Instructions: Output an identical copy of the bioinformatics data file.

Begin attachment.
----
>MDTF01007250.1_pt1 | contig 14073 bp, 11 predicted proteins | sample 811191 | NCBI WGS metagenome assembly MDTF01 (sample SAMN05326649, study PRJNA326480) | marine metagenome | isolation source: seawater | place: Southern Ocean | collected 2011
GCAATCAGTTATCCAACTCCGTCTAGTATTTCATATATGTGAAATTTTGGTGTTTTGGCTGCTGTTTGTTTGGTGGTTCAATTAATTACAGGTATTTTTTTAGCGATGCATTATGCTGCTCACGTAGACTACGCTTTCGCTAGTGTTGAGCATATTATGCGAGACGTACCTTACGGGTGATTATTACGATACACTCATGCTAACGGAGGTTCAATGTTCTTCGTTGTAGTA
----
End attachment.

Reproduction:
>MDTF01007250.1_pt1 | contig 14073 bp, 11 predicted proteins | sample 811191 | NCBI WGS metagenome assembly MDTF01 (sample SAMN05326649, study PRJNA326480) | marine metagenome | isolation source: seawater | place: Southern Ocean | collected 2011
GCAATCAGTTATCCAACTCCGTCTAGTATTTCATATATGTGAAATTTTGGTGTTTTGGCTGCTGTTTGTTTGGTGGTTCAATTAATTACAGGTATTTTTTTAGCGATGCATTATGCTGCTCACGTAGACTACGCTTTCGCTAGTGTTGAGCATATTATGCGAGACGTACCTTACGGGTGATTATTACGATACACTCATGCTAACGGAGGTTCAATGTTCTTCGTTGTAGTA